Unique Equivalence Classes

Not sure if this is a suitable question here, but I'm having trouble understanding the intuition behind a theorem I've read in a textbook. So it says the following:

"If $$\mathscr R$$ is an equivalence relation on a set $$A$$, then every element $$a \in A$$ is in exactly one equivalence class. In particular, $$a \mathscr R b$$ if, and only if, $$[a]=[b]$$."

I'm having trouble how showing that the "if and only if" statement holding implies that $$a$$ is in a unique equivalence class. Like I understand proving the "if and only if" part itself, but I don't really know the intuition behind it. I'm guessing it sort of means that either every two equivalence classes are equal or they are disjoint. Could someone please elaborate?

Thanks in advance.

2 Answers

You are correct that any two equivalence classes are equal or disjoint.

Try this for intuition. Suppose you have a bunch of people and each person goes into exactly one room (every room has one or more persons in it). Then person A and person B are in the same room if and only if the set of people in A's room is the same as the set of people in B's room.

Just to be explicit, the underlying set is the set of people. Two people are equivalent (related) if they are in the same room. The equivalence classes are the subsets of people in the various rooms. The equivalence class of a specific person is the set of all people in that person's room (including the person her/him-self).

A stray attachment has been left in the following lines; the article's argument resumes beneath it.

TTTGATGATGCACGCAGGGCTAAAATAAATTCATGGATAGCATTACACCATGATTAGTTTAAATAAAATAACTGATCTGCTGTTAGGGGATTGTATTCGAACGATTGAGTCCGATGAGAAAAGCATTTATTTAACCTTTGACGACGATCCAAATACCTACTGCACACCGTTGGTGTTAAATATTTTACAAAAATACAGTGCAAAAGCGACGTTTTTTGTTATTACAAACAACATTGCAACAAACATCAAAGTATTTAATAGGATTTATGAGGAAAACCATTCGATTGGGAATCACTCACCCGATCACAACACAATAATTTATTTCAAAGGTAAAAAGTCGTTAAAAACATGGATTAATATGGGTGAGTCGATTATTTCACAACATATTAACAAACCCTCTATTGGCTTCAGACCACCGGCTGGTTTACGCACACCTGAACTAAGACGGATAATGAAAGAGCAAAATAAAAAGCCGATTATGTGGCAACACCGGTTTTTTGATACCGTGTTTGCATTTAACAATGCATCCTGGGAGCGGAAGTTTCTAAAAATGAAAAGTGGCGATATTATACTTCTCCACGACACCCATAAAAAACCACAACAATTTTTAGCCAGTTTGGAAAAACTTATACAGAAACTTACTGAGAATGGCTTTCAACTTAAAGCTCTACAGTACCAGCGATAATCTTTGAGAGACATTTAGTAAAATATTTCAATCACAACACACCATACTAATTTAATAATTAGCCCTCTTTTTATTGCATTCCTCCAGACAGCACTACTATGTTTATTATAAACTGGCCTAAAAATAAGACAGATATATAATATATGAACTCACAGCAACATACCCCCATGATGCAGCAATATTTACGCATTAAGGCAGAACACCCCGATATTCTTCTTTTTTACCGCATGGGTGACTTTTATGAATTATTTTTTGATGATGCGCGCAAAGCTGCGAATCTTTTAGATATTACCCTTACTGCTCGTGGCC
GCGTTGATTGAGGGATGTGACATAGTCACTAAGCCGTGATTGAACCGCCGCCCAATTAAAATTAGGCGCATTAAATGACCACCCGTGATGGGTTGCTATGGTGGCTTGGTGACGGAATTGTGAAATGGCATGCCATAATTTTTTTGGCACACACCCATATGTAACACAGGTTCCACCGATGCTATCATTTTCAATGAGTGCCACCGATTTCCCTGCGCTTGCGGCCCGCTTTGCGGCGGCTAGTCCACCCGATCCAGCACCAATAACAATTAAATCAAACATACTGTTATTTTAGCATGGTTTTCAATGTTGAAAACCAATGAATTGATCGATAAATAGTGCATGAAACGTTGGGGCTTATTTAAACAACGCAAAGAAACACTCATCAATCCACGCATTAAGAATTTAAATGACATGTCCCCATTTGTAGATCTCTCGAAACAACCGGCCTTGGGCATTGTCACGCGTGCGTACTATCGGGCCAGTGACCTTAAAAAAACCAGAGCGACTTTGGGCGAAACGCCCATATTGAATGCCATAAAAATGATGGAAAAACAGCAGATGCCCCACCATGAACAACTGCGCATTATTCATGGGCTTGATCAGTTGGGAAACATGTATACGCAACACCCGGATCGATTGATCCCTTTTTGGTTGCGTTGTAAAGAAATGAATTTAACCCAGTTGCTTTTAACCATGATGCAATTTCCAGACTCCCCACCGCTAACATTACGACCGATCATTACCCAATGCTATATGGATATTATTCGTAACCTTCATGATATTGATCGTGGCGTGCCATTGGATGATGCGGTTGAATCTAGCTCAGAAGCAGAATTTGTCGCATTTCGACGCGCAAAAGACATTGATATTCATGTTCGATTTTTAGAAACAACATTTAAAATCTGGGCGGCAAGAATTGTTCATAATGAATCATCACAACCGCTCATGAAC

• I kind of get what you mean on this. It makes a bit more sense now. Thanks. – Tim Jul 13 '19 at 0:01

Assume your if and only if statement .if c is an element of both [a] (all elements equivalent to a) and also an element of [b] then by definition c is equivalent to both a and b so by the definition of equivalence relation,there follows that a and b are equivalent so by the if part follows [a]=[b] . So if [a] and [b] are different (not exactly the same (have some element of one not in the other} then they have no elements in common ,in other words ,disjoint . So you were right ;the iff statement contains this information provided only that you start with an equivalence relation (reflexive,symmetric ,transitive } .Now look back at Paw's nice example . Good question